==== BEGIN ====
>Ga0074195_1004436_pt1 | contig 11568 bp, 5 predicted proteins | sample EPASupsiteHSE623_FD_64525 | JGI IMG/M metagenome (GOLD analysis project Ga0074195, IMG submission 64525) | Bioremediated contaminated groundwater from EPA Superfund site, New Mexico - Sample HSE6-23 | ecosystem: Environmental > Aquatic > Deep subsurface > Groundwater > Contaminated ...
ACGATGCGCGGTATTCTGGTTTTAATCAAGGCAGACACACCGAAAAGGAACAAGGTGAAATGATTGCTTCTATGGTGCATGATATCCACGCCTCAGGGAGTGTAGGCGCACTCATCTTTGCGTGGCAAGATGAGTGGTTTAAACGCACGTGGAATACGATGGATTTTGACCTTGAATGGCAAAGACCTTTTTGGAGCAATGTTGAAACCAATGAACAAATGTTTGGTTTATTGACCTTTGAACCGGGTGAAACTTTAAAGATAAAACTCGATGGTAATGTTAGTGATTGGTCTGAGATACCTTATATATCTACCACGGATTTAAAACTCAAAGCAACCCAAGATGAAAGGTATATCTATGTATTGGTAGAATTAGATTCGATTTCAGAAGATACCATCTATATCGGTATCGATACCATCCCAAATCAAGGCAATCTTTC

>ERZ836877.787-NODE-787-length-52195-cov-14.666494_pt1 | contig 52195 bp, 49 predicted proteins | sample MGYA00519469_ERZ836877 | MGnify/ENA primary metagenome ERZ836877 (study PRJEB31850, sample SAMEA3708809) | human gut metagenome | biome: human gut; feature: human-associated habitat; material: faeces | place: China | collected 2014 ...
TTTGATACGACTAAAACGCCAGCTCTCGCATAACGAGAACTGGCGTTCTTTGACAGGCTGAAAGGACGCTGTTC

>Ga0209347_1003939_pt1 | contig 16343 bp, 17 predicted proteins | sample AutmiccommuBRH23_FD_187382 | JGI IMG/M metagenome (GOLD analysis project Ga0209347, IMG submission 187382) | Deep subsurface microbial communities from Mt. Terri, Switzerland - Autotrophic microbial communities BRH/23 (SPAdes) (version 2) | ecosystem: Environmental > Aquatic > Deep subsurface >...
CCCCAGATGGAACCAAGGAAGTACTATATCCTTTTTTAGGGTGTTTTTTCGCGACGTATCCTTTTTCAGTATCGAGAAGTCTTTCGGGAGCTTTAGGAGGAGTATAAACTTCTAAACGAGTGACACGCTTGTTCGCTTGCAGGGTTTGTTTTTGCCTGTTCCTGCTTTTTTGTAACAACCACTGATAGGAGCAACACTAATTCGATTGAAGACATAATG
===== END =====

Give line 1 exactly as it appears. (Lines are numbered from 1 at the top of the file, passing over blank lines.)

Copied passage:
>Ga0074195_1004436_pt1 | contig 11568 bp, 5 predicted proteins | sample EPASupsiteHSE623_FD_64525 | JGI IMG/M metagenome (GOLD analysis project Ga0074195, IMG submission 64525) | Bioremediated contaminated groundwater from EPA Superfund site, New Mexico - Sample HSE6-23 | ecosystem: Environmental > Aquatic > Deep subsurface > Groundwater > Contaminated ...